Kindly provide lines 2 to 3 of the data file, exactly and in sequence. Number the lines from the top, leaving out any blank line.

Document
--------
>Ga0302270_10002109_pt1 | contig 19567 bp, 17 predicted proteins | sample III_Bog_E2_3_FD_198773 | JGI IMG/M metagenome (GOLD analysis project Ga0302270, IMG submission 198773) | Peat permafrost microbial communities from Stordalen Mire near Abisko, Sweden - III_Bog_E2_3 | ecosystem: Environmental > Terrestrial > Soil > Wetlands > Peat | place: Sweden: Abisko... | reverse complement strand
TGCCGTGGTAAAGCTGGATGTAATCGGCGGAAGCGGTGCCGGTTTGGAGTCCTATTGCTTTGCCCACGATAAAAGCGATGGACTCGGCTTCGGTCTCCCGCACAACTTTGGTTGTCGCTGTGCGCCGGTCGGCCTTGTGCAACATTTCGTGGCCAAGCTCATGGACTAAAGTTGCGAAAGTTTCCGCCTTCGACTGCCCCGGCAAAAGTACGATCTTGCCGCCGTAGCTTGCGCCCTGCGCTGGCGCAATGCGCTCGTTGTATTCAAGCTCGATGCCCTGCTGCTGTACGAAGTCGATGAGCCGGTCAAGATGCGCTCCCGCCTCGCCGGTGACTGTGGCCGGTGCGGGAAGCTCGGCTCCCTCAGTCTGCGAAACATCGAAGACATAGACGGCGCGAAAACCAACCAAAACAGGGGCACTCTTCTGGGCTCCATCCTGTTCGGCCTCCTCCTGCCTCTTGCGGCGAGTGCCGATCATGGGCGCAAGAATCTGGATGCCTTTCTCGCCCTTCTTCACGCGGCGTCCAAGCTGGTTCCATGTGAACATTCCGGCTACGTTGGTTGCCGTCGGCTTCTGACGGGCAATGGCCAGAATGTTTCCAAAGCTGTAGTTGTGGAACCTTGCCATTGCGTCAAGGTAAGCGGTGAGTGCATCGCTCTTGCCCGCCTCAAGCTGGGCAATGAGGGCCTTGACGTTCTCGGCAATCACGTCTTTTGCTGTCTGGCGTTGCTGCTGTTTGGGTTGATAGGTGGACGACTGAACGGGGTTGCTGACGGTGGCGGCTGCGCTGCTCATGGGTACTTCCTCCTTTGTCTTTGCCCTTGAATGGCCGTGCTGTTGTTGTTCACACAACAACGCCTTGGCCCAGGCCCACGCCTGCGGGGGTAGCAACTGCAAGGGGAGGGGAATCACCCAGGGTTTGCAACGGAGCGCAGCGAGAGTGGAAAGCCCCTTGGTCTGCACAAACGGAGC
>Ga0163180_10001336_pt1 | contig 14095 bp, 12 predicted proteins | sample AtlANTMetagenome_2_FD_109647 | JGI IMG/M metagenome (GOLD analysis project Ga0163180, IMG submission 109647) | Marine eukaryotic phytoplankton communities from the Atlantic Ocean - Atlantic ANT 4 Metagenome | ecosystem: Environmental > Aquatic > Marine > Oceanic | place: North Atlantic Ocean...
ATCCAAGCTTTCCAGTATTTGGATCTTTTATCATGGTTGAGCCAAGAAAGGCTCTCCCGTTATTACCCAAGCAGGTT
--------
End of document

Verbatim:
TGCCGTGGTAAAGCTGGATGTAATCGGCGGAAGCGGTGCCGGTTTGGAGTCCTATTGCTTTGCCCACGATAAAAGCGATGGACTCGGCTTCGGTCTCCCGCACAACTTTGGTTGTCGCTGTGCGCCGGTCGGCCTTGTGCAACATTTCGTGGCCAAGCTCATGGACTAAAGTTGCGAAAGTTTCCGCCTTCGACTGCCCCGGCAAAAGTACGATCTTGCCGCCGTAGCTTGCGCCCTGCGCTGGCGCAATGCGCTCGTTGTATTCAAGCTCGATGCCCTGCTGCTGTACGAAGTCGATGAGCCGGTCAAGATGCGCTCCCGCCTCGCCGGTGACTGTGGCCGGTGCGGGAAGCTCGGCTCCCTCAGTCTGCGAAACATCGAAGACATAGACGGCGCGAAAACCAACCAAAACAGGGGCACTCTTCTGGGCTCCATCCTGTTCGGCCTCCTCCTGCCTCTTGCGGCGAGTGCCGATCATGGGCGCAAGAATCTGGATGCCTTTCTCGCCCTTCTTCACGCGGCGTCCAAGCTGGTTCCATGTGAACATTCCGGCTACGTTGGTTGCCGTCGGCTTCTGACGGGCAATGGCCAGAATGTTTCCAAAGCTGTAGTTGTGGAACCTTGCCATTGCGTCAAGGTAAGCGGTGAGTGCATCGCTCTTGCCCGCCTCAAGCTGGGCAATGAGGGCCTTGACGTTCTCGGCAATCACGTCTTTTGCTGTCTGGCGTTGCTGCTGTTTGGGTTGATAGGTGGACGACTGAACGGGGTTGCTGACGGTGGCGGCTGCGCTGCTCATGGGTACTTCCTCCTTTGTCTTTGCCCTTGAATGGCCGTGCTGTTGTTGTTCACACAACAACGCCTTGGCCCAGGCCCACGCCTGCGGGGGTAGCAACTGCAAGGGGAGGGGAATCACCCAGGGTTTGCAACGGAGCGCAGCGAGAGTGGAAAGCCCCTTGGTCTGCACAAACGGAGC
>Ga0163180_10001336_pt1 | contig 14095 bp, 12 predicted proteins | sample AtlANTMetagenome_2_FD_109647 | JGI IMG/M metagenome (GOLD analysis project Ga0163180, IMG submission 109647) | Marine eukaryotic phytoplankton communities from the Atlantic Ocean - Atlantic ANT 4 Metagenome | ecosystem: Environmental > Aquatic > Marine > Oceanic | place: North Atlantic Ocean...